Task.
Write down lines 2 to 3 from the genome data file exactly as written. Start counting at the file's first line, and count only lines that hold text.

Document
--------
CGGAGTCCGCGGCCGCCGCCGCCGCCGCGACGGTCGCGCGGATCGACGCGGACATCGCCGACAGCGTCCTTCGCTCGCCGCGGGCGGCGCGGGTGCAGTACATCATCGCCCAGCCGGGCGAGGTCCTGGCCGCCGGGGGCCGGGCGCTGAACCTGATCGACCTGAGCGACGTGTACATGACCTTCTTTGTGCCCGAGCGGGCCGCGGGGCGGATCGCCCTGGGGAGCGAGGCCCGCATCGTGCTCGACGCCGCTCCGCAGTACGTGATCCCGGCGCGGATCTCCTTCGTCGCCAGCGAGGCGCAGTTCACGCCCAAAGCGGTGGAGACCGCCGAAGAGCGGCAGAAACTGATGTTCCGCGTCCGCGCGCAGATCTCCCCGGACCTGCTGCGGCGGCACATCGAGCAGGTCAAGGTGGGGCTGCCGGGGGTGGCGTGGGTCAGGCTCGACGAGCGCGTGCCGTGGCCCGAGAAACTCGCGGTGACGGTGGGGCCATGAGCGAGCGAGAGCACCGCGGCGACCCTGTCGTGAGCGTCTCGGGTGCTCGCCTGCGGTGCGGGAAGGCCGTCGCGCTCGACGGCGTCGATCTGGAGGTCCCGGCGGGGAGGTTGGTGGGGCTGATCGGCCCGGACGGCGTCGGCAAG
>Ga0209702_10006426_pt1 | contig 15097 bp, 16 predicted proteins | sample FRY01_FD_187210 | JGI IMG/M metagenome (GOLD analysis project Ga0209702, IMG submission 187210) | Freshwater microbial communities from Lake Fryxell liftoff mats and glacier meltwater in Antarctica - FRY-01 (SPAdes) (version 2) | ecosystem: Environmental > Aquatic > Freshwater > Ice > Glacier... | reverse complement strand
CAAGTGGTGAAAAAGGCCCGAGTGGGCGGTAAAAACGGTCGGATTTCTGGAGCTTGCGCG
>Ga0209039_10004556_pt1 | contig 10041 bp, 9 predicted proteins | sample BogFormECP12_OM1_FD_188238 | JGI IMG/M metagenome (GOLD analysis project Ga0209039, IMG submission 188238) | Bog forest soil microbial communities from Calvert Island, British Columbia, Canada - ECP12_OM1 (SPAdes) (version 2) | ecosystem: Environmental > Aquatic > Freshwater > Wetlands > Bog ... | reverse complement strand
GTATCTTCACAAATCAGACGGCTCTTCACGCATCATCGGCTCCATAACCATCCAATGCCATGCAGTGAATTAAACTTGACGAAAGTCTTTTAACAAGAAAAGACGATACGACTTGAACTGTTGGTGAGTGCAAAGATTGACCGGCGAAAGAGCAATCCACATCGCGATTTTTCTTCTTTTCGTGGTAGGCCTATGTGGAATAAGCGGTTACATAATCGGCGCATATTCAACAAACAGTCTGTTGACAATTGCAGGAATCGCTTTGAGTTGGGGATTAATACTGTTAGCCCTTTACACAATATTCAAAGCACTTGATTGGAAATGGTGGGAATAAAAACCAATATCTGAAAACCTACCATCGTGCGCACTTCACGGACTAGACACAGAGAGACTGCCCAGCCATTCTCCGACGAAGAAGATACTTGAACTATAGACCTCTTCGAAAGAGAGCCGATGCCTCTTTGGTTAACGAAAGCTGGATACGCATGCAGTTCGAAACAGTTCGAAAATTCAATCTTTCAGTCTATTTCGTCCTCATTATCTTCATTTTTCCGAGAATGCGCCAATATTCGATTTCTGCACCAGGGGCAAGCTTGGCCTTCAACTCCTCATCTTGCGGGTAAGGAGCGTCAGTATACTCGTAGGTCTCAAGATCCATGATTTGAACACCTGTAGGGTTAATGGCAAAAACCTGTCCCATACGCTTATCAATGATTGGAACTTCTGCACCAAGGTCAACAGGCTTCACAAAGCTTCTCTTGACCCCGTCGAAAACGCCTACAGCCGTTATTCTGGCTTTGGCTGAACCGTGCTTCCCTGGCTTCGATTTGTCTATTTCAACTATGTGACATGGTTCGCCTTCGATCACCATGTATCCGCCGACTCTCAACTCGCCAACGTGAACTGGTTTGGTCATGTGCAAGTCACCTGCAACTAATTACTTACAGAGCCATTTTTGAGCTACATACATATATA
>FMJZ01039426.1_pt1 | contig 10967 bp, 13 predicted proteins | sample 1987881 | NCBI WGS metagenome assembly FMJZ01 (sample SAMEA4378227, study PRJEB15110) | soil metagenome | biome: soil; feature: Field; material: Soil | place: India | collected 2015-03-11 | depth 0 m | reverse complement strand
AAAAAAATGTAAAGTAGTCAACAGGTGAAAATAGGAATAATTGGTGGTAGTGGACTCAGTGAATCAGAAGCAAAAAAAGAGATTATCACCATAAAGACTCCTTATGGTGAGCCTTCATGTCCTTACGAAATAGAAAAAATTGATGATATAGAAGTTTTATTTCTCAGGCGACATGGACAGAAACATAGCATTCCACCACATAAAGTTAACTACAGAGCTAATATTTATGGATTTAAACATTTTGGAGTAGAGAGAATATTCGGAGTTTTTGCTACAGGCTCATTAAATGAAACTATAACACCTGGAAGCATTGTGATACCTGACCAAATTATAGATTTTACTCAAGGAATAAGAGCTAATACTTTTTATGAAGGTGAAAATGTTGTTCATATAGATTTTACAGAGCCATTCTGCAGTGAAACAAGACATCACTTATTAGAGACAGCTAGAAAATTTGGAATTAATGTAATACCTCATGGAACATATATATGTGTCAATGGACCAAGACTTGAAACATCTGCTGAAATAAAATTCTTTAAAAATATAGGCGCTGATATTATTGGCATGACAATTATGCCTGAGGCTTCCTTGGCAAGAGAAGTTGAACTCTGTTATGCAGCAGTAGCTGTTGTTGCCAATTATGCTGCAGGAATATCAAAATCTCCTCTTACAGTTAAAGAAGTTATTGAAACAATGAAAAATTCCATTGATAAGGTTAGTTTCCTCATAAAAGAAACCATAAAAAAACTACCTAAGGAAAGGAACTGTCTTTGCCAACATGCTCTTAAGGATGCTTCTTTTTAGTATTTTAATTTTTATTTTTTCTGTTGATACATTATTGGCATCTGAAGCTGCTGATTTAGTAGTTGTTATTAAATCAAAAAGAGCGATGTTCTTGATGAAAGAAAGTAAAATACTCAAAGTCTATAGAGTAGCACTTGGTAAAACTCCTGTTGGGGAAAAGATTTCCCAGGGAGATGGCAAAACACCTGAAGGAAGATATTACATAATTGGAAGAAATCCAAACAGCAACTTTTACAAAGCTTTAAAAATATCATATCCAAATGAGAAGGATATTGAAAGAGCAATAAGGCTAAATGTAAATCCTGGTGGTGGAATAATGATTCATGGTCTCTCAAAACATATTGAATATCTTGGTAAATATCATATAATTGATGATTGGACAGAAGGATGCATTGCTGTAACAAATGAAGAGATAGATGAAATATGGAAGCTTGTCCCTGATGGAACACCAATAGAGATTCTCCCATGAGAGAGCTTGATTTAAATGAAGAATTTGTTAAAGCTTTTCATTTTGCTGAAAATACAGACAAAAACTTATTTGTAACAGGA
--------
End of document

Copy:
>Ga0209702_10006426_pt1 | contig 15097 bp, 16 predicted proteins | sample FRY01_FD_187210 | JGI IMG/M metagenome (GOLD analysis project Ga0209702, IMG submission 187210) | Freshwater microbial communities from Lake Fryxell liftoff mats and glacier meltwater in Antarctica - FRY-01 (SPAdes) (version 2) | ecosystem: Environmental > Aquatic > Freshwater > Ice > Glacier... | reverse complement strand
CAAGTGGTGAAAAAGGCCCGAGTGGGCGGTAAAAACGGTCGGATTTCTGGAGCTTGCGCG